This is one of the original and still one of the best exercises (when performed correctly) for isolating and strengthening your gluteus medius muscle. This muscle is hugely important for keeping your hips and lower back stable.
Lie on your side with your head supported by a pillow or folded towel (as your pregnancy progresses you may also need a towel or 2 to support your bump). Ensure you are resting on the outside of your bottom shoulder and your hip, aim to keep a small gap or at least a sense of lightness under your waist to avoid your spine flexing to the side. Your feet should be level with your bottom, your knees bent at 90 degrees and your hips should be open (knees about 45 degrees away from your hips).
Firstly, place your hand on your top hip and slightly roll it forward towards the floor (this helps with avoiding the front of your hip interfering with the activation of your glute.) Next place your hand on your bottom as if you were putting your hand into the back pocket of your jeans and where your first 2 fingers are is more or less where you can feel your gluteus medius muscle working. Now concentrate on this area and gently squeeze your heels together and squeeze your bum, this helps to wake up the neural pathways and allow your glute to activate. Perform this a few times and then follow your activation by raising your top knee away from your bottom one, up to hip height and slowly return. Repeat until you feel your glute fatiguing and then repeat on the other side.
8. Single leg extensions
This is a great exercise for strengthening your deep abdominal muscles. Note this can be performed either lying on your back (feet flat on the floor and knees bent) or seated (on a Swiss ball is best) if you are uncomfortable lying down. In either position ensure that you maintain the natural curve of your lower back and avoid slumping.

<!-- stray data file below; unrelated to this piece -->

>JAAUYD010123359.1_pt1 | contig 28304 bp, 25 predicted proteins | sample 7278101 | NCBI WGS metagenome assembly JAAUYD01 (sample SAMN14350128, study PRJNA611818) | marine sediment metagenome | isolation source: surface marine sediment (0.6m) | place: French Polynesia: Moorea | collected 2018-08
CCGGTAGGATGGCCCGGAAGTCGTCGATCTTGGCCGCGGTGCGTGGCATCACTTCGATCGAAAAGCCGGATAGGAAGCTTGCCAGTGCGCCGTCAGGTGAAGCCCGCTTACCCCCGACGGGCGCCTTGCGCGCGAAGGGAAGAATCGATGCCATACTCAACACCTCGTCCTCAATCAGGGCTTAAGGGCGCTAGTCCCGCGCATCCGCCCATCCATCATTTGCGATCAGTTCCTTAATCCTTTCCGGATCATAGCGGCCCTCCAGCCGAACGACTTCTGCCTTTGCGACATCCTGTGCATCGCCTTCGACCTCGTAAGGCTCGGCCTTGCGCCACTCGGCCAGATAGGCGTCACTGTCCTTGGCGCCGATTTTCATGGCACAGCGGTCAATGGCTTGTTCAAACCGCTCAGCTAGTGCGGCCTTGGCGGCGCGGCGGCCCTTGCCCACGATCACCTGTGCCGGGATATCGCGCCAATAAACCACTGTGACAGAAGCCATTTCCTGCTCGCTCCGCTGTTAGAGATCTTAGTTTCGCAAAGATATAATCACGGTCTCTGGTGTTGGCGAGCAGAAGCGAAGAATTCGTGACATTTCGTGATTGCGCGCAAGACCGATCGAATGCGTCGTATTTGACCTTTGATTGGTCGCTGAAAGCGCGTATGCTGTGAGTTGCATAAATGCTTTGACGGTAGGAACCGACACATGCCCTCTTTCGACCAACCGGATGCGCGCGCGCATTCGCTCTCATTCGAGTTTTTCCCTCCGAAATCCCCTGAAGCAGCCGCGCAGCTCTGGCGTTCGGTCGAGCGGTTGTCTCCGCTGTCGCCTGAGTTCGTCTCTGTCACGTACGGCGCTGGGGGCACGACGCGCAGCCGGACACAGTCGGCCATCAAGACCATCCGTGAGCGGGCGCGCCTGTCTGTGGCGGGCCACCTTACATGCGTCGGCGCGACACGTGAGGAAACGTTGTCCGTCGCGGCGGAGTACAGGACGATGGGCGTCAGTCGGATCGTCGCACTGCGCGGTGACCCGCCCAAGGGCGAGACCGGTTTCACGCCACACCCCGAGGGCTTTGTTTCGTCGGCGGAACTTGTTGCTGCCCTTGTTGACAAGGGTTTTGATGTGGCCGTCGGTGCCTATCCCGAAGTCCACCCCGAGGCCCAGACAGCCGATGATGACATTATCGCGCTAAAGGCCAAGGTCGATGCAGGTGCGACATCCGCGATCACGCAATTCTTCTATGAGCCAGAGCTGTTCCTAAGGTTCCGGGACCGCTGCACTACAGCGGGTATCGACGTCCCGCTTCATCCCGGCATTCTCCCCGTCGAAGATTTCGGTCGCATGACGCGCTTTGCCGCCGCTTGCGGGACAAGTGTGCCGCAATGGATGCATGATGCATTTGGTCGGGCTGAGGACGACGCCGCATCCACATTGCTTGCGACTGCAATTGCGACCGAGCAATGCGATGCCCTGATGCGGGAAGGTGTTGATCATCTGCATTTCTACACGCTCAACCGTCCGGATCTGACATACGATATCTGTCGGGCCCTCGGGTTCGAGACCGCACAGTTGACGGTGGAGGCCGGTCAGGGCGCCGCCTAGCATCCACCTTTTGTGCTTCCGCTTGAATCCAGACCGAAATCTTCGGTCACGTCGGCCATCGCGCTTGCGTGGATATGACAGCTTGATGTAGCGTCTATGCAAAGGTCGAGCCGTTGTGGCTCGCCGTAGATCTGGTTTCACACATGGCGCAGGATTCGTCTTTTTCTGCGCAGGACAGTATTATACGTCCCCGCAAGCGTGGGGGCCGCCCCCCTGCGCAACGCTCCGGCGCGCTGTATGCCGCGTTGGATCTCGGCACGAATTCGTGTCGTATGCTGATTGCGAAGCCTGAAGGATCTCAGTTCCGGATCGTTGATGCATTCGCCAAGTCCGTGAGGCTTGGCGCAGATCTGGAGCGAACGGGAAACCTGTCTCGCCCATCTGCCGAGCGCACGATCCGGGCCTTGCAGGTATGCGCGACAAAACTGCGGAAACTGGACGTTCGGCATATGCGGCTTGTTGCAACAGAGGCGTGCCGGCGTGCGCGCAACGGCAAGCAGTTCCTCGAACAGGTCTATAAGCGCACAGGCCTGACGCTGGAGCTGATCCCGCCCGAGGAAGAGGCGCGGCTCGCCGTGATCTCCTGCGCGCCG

Once you are in your desired position, take a moment to focus on your deeper abdominals and try to activate them. Place your first two fingers quite low on your abdomen (about an inch inwards and downwards from the bony point at the front of your hips). Now draw the space between your fingertips gently in towards your spine (good images to help with this are imagining doing up a belt around your hips a few notches or trying to squeeze into a tight pair of jeans). You will feel a slight tightening against your fingers as you do this.
Now aim to maintain this contraction and keep your hips still and slowly raise one leg off the floor, extend it away from your body and return. Alternate legs and repeat until you feel you are unable to maintain the contraction between your fingers.